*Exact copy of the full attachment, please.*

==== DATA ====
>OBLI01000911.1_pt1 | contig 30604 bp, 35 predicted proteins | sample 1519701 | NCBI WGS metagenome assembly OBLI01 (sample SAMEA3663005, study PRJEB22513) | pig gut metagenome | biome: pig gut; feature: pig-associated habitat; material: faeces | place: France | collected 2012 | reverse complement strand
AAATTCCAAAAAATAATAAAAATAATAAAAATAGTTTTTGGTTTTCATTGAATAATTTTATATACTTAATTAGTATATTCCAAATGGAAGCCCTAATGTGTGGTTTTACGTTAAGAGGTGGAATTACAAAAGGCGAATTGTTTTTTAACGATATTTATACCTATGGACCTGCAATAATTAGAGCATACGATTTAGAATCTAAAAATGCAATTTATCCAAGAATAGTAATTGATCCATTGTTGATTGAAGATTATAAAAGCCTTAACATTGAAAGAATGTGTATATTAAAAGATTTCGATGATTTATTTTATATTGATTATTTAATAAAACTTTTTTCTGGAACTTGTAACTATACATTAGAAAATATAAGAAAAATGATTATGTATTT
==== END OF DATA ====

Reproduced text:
>OBLI01000911.1_pt1 | contig 30604 bp, 35 predicted proteins | sample 1519701 | NCBI WGS metagenome assembly OBLI01 (sample SAMEA3663005, study PRJEB22513) | pig gut metagenome | biome: pig gut; feature: pig-associated habitat; material: faeces | place: France | collected 2012 | reverse complement strand
AAATTCCAAAAAATAATAAAAATAATAAAAATAGTTTTTGGTTTTCATTGAATAATTTTATATACTTAATTAGTATATTCCAAATGGAAGCCCTAATGTGTGGTTTTACGTTAAGAGGTGGAATTACAAAAGGCGAATTGTTTTTTAACGATATTTATACCTATGGACCTGCAATAATTAGAGCATACGATTTAGAATCTAAAAATGCAATTTATCCAAGAATAGTAATTGATCCATTGTTGATTGAAGATTATAAAAGCCTTAACATTGAAAGAATGTGTATATTAAAAGATTTCGATGATTTATTTTATATTGATTATTTAATAAAACTTTTTTCTGGAACTTGTAACTATACATTAGAAAATATAAGAAAAATGATTATGTATTT